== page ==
Near-Earth Objects (NEOs) are comets and asteroids that have been nudged by the gravitational attraction of nearby planets into orbits that allow them to enter the Earth’s neighborhood. Composed mostly of water ice with embedded dust particles, comets originally formed in the cold outer planetary system while most of the rocky asteroids formed in the warmer inner solar system between the orbits of Mars and Jupiter. The scientific interest in comets and asteroids is due largely to their status as the relatively unchanged remnant debris from the solar system formation process some 4.6 billion years ago. The giant outer planets (Jupiter, Saturn, Uranus, and Neptune) formed from an agglomeration of billions of comets and the left over bits and pieces from this formation process are the comets we see today. Likewise, today’s asteroids are the bits and pieces left over from the initial agglomeration of the inner planets that include Mercury, Venus, Earth, and Mars.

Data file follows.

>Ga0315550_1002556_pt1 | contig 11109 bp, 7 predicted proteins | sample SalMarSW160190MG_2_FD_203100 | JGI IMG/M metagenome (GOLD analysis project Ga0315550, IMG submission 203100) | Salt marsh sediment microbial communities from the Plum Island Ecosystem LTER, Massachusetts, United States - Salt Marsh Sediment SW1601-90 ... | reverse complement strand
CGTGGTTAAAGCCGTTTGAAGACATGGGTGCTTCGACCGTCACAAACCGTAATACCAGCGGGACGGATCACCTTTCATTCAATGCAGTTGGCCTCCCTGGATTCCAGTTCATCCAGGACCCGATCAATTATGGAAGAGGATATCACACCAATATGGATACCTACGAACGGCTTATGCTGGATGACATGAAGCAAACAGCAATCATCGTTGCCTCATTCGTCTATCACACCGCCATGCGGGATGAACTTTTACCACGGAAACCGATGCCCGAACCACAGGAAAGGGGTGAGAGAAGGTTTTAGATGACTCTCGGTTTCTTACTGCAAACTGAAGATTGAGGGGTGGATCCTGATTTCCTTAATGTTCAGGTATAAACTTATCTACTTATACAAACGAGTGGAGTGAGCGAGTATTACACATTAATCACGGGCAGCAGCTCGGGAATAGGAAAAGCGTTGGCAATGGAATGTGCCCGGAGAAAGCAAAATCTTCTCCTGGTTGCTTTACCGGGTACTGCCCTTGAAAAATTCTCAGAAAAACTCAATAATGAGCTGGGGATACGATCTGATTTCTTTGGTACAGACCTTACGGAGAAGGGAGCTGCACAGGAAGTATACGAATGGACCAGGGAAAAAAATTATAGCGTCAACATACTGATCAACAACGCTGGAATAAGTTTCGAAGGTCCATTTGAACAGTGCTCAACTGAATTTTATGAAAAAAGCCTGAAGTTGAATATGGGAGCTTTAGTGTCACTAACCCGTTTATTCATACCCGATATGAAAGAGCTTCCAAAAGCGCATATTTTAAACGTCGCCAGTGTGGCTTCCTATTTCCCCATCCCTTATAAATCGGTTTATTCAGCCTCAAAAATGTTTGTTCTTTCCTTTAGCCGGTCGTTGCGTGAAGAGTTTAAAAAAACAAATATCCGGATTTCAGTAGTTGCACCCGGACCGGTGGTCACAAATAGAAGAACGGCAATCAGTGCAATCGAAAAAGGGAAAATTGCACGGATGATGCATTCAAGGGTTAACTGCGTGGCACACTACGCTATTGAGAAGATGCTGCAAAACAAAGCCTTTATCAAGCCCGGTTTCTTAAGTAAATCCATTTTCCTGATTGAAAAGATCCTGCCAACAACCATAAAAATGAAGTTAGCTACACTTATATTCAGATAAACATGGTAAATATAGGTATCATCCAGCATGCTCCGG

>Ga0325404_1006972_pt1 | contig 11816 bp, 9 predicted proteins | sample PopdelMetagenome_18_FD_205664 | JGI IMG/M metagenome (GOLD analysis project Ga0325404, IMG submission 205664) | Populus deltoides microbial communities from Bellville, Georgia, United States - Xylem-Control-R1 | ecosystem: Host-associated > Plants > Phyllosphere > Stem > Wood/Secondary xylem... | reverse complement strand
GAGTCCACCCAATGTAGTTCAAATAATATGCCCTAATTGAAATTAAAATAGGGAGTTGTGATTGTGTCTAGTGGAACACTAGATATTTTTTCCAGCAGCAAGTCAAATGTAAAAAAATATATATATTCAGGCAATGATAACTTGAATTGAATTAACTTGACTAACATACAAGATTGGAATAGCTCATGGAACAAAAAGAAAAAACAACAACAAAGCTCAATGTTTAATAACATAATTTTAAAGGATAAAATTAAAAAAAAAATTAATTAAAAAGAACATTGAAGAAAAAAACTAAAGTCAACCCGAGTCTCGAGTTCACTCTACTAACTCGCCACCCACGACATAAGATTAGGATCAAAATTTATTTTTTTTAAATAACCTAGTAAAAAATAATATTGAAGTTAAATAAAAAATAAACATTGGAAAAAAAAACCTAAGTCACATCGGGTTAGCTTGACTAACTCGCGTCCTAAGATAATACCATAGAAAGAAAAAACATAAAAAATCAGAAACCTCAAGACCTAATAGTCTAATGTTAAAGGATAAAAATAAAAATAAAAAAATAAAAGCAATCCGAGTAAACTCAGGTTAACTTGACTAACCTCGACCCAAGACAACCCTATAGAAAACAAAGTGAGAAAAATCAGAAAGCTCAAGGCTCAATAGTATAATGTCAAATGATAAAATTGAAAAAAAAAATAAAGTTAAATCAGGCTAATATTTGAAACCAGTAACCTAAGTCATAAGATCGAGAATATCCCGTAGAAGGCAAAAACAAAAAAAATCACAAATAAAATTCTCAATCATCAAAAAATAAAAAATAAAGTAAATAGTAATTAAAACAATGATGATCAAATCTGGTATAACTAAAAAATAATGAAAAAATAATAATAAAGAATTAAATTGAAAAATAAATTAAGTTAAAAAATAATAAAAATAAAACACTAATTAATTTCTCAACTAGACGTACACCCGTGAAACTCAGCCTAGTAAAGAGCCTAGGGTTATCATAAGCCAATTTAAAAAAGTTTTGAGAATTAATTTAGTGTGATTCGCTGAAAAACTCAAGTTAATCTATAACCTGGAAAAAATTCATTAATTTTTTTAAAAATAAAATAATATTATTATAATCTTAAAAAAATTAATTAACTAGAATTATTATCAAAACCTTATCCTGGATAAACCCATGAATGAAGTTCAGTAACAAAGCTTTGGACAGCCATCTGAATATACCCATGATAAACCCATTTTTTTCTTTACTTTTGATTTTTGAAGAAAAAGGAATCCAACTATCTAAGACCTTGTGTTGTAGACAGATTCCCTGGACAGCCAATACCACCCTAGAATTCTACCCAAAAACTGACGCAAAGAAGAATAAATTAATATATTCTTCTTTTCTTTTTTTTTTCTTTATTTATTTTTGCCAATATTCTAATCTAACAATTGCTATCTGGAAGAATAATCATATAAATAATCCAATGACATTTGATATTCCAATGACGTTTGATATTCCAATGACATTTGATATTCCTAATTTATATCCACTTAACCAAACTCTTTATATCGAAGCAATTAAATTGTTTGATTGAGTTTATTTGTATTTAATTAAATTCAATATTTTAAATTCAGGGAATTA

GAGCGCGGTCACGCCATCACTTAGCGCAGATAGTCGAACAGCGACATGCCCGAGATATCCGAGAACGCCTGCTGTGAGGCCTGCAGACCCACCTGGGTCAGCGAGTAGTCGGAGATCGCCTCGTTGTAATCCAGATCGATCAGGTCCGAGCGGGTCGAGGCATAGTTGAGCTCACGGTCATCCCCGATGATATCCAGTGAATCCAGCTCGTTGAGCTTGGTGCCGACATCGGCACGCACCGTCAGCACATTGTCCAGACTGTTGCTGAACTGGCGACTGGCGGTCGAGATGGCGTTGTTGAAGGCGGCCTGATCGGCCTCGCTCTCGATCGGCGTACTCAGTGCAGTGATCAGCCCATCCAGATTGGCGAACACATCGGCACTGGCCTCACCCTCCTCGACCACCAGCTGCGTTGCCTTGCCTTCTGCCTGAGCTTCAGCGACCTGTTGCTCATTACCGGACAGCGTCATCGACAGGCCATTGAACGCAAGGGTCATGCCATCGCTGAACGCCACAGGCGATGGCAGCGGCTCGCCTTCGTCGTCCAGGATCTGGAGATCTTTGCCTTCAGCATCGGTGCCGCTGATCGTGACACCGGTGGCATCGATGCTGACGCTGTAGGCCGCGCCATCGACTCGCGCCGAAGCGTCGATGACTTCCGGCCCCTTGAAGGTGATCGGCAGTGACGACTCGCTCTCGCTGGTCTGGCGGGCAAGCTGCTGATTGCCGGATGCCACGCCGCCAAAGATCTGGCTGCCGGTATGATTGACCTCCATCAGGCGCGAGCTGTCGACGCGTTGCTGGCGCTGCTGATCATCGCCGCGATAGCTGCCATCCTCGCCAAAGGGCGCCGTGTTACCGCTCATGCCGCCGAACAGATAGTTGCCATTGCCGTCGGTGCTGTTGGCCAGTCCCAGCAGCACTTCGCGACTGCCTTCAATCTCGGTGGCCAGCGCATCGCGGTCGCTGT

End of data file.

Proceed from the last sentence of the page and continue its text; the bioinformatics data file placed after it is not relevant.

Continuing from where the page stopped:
As the primitive, leftover building blocks of the solar system formation process, comets and asteroids offer clues to the chemical mixture from which the planets formed some 4.6 billion years ago. If we wish to know the composition of the primordial mixture from which the planets formed, then we must determine the chemical constituents of the leftover debris from this formation process - the comets and asteroids.